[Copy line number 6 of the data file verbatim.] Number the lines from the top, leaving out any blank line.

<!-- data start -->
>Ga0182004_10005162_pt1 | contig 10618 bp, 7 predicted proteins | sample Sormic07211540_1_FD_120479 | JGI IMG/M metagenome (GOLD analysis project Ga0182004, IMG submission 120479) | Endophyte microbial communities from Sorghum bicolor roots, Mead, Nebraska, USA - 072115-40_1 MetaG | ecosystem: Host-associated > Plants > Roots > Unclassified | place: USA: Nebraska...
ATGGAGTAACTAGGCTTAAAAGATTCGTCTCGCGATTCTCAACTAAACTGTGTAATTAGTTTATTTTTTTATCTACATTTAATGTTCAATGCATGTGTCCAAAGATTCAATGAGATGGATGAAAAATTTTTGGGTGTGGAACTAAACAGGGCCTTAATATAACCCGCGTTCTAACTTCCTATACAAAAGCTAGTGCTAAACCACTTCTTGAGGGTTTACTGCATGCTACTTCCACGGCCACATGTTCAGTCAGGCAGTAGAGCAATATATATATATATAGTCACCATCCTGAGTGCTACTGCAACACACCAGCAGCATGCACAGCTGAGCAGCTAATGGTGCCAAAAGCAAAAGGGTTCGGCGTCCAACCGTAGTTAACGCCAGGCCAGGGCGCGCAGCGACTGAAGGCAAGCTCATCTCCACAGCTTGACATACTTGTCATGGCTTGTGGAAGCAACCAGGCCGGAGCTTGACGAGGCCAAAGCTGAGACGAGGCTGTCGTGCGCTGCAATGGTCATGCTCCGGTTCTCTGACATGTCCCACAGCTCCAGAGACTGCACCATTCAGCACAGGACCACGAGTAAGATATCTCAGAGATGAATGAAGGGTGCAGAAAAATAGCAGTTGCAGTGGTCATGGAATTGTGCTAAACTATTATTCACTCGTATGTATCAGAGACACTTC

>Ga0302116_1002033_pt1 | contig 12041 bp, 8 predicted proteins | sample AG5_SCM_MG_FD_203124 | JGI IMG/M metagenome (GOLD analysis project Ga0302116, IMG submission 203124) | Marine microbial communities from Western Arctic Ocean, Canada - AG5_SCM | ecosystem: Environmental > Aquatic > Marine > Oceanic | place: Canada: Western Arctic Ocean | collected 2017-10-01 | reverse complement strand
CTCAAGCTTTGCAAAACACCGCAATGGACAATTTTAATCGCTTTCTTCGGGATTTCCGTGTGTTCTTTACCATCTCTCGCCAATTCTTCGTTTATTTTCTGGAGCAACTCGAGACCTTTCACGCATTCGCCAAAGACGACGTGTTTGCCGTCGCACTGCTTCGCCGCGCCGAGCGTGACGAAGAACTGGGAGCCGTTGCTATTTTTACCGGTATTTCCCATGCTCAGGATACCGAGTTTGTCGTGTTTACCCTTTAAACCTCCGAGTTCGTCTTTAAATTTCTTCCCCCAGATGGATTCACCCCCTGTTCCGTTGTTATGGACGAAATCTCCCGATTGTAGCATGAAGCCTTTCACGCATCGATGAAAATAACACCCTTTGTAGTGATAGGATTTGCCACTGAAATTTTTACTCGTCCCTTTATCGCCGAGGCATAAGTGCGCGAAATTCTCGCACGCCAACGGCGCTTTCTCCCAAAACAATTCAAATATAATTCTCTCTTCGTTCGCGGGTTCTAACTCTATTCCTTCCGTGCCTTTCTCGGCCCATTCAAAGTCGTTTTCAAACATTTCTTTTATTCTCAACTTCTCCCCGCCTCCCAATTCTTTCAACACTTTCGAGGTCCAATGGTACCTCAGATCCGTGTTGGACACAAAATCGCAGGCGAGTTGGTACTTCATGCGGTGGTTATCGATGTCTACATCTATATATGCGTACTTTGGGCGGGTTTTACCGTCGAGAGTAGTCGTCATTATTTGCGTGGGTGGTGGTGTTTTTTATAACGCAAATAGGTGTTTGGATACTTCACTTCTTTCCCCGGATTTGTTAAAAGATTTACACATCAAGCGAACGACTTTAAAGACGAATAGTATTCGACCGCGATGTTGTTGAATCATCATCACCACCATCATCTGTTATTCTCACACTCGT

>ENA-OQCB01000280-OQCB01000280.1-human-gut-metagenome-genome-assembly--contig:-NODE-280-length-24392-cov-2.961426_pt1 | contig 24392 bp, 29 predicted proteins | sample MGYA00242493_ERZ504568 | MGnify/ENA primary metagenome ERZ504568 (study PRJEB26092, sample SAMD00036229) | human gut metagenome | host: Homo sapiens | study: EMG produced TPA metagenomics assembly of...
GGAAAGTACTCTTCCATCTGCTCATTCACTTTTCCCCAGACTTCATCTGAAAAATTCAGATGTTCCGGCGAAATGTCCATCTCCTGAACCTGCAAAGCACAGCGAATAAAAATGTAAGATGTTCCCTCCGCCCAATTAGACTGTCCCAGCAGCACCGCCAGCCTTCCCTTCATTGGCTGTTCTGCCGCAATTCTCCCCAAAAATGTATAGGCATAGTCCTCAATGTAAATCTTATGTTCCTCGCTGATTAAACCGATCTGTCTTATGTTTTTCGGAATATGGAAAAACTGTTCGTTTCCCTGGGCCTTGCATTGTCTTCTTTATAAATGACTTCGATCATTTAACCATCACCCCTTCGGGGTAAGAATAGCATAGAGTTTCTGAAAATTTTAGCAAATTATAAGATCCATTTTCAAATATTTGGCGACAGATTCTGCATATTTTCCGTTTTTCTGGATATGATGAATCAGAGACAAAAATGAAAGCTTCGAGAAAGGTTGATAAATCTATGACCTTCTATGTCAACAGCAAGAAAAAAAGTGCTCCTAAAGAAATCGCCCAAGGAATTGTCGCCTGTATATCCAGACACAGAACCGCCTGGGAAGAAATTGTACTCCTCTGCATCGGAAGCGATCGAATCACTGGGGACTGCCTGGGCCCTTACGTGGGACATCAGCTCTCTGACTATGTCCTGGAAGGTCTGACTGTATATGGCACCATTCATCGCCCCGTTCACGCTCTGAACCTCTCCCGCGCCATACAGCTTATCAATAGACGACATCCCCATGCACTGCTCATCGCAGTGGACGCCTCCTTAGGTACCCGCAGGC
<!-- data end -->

GGAAAGTACTCTTCCATCTGCTCATTCACTTTTCCCCAGACTTCATCTGAAAAATTCAGATGTTCCGGCGAAATGTCCATCTCCTGAACCTGCAAAGCACAGCGAATAAAAATGTAAGATGTTCCCTCCGCCCAATTAGACTGTCCCAGCAGCACCGCCAGCCTTCCCTTCATTGGCTGTTCTGCCGCAATTCTCCCCAAAAATGTATAGGCATAGTCCTCAATGTAAATCTTATGTTCCTCGCTGATTAAACCGATCTGTCTTATGTTTTTCGGAATATGGAAAAACTGTTCGTTTCCCTGGGCCTTGCATTGTCTTCTTTATAAATGACTTCGATCATTTAACCATCACCCCTTCGGGGTAAGAATAGCATAGAGTTTCTGAAAATTTTAGCAAATTATAAGATCCATTTTCAAATATTTGGCGACAGATTCTGCATATTTTCCGTTTTTCTGGATATGATGAATCAGAGACAAAAATGAAAGCTTCGAGAAAGGTTGATAAATCTATGACCTTCTATGTCAACAGCAAGAAAAAAAGTGCTCCTAAAGAAATCGCCCAAGGAATTGTCGCCTGTATATCCAGACACAGAACCGCCTGGGAAGAAATTGTACTCCTCTGCATCGGAAGCGATCGAATCACTGGGGACTGCCTGGGCCCTTACGTGGGACATCAGCTCTCTGACTATGTCCTGGAAGGTCTGACTGTATATGGCACCATTCATCGCCCCGTTCACGCTCTGAACCTCTCCCGCGCCATACAGCTTATCAATAGACGACATCCCCATGCACTGCTCATCGCAGTGGACGCCTCCTTAGGTACCCGCAGGC